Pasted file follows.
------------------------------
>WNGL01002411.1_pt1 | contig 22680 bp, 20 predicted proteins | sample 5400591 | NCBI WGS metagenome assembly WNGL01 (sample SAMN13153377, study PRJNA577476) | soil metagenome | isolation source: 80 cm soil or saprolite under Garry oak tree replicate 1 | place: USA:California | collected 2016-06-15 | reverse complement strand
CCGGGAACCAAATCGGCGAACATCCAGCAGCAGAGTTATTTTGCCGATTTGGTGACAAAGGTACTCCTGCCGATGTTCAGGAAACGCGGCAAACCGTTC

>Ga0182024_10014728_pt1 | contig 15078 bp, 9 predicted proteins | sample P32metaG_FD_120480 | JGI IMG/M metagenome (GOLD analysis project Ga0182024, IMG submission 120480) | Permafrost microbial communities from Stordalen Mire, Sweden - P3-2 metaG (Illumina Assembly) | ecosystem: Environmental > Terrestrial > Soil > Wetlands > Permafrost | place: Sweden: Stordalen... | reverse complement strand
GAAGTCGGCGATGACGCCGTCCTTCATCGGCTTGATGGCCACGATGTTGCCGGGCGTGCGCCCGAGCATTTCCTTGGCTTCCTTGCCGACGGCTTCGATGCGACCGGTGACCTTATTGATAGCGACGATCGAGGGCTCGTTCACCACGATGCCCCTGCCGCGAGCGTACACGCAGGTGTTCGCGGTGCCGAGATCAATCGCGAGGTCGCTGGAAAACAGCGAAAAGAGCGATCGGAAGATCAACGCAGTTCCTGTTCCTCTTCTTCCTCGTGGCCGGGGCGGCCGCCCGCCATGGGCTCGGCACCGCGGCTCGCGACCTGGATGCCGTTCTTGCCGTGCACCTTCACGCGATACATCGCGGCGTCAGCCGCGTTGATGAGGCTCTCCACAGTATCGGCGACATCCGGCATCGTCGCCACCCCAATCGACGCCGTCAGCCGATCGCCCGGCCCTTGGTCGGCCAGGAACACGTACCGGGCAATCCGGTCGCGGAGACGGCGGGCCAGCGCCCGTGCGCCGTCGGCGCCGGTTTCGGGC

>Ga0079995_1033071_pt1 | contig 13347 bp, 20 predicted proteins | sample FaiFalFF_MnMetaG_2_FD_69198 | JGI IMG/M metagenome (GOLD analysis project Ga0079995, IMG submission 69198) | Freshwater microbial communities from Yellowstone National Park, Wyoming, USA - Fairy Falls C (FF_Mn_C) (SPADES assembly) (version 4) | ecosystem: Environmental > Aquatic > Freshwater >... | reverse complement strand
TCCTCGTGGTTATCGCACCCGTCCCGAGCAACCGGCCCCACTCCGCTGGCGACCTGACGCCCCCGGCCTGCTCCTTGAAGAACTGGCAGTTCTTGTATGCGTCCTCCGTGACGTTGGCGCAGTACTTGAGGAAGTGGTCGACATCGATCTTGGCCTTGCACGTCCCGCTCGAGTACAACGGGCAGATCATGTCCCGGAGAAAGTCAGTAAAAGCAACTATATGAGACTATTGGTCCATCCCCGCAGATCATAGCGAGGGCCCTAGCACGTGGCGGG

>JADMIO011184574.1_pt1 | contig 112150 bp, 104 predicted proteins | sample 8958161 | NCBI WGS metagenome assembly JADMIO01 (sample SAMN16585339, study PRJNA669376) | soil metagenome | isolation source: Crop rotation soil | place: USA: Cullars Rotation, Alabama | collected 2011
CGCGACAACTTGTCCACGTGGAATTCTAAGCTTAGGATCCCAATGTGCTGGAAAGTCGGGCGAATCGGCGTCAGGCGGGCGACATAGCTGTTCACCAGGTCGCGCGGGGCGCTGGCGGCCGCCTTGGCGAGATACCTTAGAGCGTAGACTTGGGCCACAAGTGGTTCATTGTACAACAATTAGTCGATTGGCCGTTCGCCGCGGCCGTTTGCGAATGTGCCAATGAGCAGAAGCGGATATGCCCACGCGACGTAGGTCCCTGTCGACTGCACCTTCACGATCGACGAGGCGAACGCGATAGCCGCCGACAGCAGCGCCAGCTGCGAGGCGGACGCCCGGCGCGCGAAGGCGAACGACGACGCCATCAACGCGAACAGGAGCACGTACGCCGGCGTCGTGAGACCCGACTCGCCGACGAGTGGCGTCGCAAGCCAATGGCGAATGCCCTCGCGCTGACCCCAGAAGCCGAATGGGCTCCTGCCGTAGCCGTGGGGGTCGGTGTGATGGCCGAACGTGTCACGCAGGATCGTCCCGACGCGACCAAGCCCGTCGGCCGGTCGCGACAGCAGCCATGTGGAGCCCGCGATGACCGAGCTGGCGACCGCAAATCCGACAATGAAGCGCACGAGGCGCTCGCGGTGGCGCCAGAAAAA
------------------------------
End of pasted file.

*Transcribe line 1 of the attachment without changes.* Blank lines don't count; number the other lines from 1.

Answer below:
>WNGL01002411.1_pt1 | contig 22680 bp, 20 predicted proteins | sample 5400591 | NCBI WGS metagenome assembly WNGL01 (sample SAMN13153377, study PRJNA577476) | soil metagenome | isolation source: 80 cm soil or saprolite under Garry oak tree replicate 1 | place: USA:California | collected 2016-06-15 | reverse complement strand